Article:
Thursday, May 31, 2012
Everyone is capable of much more than regular life asks of him or her. This is proved when you watch the news and they talk about some accident or disaster and the “heroes” that rise up out of the rank and file of every day life to deal with the traumatic event. Rarely are these people who have any claim to fame or greatness other than they were just there and they did what had to be done.
This is not to belittle what they accomplish. In fact, it is a solemn salute to the great things that are regularly achieved by those who are faced with an overwhelming hurdle.
My brain injury was the bitterest pill I ever had to swallow. I always felt inwardly that I could handle anything that life dished out, as long as I had my mind to rely on. I somehow felt that if my mind were damaged I wouldn’t want to be saved. Coincidentally, that’s where I got hit, right in the mind.
Much to my surprise, even that didn’t make me give up. A part of me that I had never had to rely on was there when I needed it. In mystical terms this is that time when “the sleeper awakens.” That is that inner strength you never knew you had. This is Clark Kent diving into a phone booth and emerging as superman to save the day. This is that part of you that, when you find yourself trembling on a rocky ledge about to fall, screams “No!” and pulls you back. This is that part of you that finds the courage to turn around and walk the razor’s edge, face the fire, or just get out of bed.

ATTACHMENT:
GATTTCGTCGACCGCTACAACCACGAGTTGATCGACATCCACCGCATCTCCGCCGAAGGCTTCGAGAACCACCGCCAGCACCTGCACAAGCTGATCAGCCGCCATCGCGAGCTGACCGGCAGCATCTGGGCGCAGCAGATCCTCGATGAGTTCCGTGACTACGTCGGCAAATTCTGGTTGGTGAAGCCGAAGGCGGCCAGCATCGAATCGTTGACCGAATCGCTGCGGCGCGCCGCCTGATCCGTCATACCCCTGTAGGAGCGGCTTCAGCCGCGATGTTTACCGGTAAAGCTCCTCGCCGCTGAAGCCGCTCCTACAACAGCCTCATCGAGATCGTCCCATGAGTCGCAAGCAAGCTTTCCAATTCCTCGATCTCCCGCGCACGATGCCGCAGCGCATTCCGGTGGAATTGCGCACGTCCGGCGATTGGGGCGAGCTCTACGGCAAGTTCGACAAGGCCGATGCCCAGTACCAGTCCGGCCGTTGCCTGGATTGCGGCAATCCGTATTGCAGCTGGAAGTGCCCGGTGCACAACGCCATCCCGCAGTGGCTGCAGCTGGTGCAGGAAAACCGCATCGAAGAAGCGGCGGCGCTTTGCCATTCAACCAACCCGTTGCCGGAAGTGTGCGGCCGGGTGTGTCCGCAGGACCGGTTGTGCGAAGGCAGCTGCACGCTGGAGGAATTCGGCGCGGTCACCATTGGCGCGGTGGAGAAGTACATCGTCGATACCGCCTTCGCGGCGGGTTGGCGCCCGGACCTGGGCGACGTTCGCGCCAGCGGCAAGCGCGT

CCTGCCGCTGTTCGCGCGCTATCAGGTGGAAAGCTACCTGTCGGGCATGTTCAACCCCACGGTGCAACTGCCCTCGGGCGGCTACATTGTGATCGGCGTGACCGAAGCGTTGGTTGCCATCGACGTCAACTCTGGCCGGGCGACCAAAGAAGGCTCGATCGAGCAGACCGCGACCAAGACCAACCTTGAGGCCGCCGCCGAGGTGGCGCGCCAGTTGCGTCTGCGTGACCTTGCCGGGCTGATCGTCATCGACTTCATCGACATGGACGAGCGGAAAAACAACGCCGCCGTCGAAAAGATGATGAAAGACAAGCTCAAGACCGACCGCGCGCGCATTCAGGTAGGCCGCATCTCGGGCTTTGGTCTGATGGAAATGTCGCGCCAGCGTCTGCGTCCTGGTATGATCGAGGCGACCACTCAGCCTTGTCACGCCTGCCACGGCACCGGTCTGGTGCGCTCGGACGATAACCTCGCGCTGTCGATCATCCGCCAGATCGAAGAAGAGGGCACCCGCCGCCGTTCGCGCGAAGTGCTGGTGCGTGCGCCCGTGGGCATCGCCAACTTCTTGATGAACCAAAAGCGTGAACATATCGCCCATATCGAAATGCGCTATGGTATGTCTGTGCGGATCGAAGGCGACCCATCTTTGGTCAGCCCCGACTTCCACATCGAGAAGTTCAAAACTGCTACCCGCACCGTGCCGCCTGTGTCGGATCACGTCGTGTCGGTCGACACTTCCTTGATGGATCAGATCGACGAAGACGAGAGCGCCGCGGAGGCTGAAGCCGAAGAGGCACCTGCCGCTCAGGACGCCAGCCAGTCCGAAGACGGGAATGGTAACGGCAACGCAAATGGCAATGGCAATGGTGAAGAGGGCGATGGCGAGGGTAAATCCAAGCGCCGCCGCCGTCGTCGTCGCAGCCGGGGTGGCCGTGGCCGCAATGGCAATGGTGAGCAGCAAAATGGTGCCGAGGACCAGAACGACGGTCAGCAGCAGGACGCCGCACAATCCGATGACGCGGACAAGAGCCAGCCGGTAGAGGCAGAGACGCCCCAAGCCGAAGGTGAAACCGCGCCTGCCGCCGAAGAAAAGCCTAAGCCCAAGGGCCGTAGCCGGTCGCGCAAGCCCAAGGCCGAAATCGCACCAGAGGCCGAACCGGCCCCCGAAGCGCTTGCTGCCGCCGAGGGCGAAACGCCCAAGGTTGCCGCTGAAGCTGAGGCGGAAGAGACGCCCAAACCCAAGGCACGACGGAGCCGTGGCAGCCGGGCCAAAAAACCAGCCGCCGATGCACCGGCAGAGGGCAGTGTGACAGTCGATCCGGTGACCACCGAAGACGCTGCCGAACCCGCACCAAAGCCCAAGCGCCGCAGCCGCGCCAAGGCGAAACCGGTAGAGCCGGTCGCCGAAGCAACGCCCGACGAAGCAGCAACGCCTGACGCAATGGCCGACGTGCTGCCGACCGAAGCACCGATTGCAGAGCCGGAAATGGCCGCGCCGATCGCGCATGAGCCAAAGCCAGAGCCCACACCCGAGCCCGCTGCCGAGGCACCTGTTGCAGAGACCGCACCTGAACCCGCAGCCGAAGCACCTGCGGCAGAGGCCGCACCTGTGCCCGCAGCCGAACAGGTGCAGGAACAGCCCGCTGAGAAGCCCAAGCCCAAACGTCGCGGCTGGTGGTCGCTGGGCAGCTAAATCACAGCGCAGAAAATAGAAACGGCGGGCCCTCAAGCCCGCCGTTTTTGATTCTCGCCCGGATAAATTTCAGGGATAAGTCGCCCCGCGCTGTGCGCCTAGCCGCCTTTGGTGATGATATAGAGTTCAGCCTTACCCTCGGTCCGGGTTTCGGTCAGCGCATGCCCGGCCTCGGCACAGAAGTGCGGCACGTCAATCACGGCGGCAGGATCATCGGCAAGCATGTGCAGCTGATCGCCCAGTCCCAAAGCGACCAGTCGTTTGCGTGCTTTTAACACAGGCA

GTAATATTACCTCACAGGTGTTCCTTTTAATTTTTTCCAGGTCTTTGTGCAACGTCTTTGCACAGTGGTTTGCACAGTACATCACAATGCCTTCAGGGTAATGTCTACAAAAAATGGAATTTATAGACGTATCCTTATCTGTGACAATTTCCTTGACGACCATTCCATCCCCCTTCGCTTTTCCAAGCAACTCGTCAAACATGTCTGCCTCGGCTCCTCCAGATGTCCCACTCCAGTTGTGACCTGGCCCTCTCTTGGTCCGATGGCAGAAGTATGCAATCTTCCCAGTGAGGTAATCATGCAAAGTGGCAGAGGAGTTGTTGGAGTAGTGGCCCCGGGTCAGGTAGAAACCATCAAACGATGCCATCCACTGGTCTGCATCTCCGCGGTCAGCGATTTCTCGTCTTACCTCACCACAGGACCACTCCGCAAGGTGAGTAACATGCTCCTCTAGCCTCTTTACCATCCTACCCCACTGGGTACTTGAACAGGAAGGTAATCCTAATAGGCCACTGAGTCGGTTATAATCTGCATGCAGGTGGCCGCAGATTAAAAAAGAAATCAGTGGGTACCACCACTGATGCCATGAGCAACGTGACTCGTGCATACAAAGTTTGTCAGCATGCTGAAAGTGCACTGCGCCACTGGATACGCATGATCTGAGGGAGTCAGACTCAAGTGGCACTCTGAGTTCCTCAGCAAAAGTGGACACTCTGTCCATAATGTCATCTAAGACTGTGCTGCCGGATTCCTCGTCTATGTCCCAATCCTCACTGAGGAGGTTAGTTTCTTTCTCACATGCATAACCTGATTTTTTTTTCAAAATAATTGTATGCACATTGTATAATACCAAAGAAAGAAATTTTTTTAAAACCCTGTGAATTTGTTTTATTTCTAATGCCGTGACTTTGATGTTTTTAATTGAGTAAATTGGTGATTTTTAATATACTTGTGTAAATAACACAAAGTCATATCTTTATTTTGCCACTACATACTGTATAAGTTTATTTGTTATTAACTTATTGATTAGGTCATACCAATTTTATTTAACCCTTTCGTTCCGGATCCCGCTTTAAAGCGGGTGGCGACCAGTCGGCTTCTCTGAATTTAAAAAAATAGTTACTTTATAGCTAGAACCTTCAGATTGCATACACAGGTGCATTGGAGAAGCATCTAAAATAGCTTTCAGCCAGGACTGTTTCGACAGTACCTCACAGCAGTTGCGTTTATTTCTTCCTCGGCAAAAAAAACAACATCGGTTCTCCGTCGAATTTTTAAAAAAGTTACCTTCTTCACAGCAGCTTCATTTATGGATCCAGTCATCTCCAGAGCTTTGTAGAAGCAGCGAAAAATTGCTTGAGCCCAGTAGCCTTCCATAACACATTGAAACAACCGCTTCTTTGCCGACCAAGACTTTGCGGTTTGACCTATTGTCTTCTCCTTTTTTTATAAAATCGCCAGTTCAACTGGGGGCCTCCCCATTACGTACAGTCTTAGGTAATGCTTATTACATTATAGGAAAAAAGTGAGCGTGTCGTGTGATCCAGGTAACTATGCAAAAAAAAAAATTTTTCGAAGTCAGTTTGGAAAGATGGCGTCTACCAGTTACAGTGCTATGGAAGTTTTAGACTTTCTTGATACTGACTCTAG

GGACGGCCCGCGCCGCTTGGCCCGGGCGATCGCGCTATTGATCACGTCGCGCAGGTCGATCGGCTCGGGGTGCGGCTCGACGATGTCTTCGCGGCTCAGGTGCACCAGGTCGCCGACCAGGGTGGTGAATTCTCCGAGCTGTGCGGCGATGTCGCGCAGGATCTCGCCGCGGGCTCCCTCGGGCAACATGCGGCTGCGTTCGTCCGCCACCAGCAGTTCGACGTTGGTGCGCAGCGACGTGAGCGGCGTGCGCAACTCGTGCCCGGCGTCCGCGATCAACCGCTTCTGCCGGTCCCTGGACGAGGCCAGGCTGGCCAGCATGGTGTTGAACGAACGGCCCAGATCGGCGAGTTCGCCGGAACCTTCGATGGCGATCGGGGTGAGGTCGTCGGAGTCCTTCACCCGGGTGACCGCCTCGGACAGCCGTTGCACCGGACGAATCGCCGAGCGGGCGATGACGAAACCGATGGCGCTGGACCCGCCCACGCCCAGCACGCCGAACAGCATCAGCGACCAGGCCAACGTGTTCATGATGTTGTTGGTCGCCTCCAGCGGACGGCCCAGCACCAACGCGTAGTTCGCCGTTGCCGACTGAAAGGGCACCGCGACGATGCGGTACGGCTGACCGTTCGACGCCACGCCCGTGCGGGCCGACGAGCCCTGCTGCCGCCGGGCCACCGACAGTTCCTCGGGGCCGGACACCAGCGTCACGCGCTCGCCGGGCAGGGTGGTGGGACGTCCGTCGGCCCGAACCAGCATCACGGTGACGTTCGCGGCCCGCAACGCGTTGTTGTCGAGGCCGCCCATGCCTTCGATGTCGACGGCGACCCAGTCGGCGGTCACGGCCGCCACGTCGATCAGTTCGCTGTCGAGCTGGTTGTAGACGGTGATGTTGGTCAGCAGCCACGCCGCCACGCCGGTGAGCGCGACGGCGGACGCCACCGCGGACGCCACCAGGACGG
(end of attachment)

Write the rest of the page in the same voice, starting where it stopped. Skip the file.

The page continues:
Brain injury is your opportunity to be great. Most people live whole lives waiting for something to happen to them to make them great. Lucky us. We’ve been pre-selected for greatness. Hey, nobody said being great was easy. I am great-full. If I had anymore greatness I’d be depressed. My plate of great is overflowing. No more greatness for me thank you, I’ll leave some for the next guy.
Seriously, it’s all a matter of perspective. This is just one way to look at brain injury. It’s important to note that you aren’t great because you’ve had a brain injury, but you can be great because of what you do in reaction to your brain injury.
Most of us spend some time wallowing around in denial and this is natural. It takes awhile to accept that this really happened and you are not just having a bad dream.
A sign that you’ve accepted your brain injury is when you first take responsibility for your injury. I’m not saying it is your fault; blame is irrelevant. Being responsible means accepting that recovery is no one else’s job more than yours. You have to decide that you want to get better. You have to decide that you want it bad enough to work at it. Being willing to work at it means that you aren’t going to be hung up on the end result. It means that you want recovery so bad that you are willing to work at it even though you have little or no success. There’s no point in giving up because you can’t go back.
I can’t guarantee you’ll recover successfully. I can guarantee that you will grow. It’s not reaching the destination that makes you a better person; it’s the journey. If we have an advantage over ordinary folks it is that we are on a seemingly perpetual journey that’s all uphill. To quote Bill Murray in “Stripes,” “Talk about massive potential for growth, I am the acorn that becomes the mighty oak!”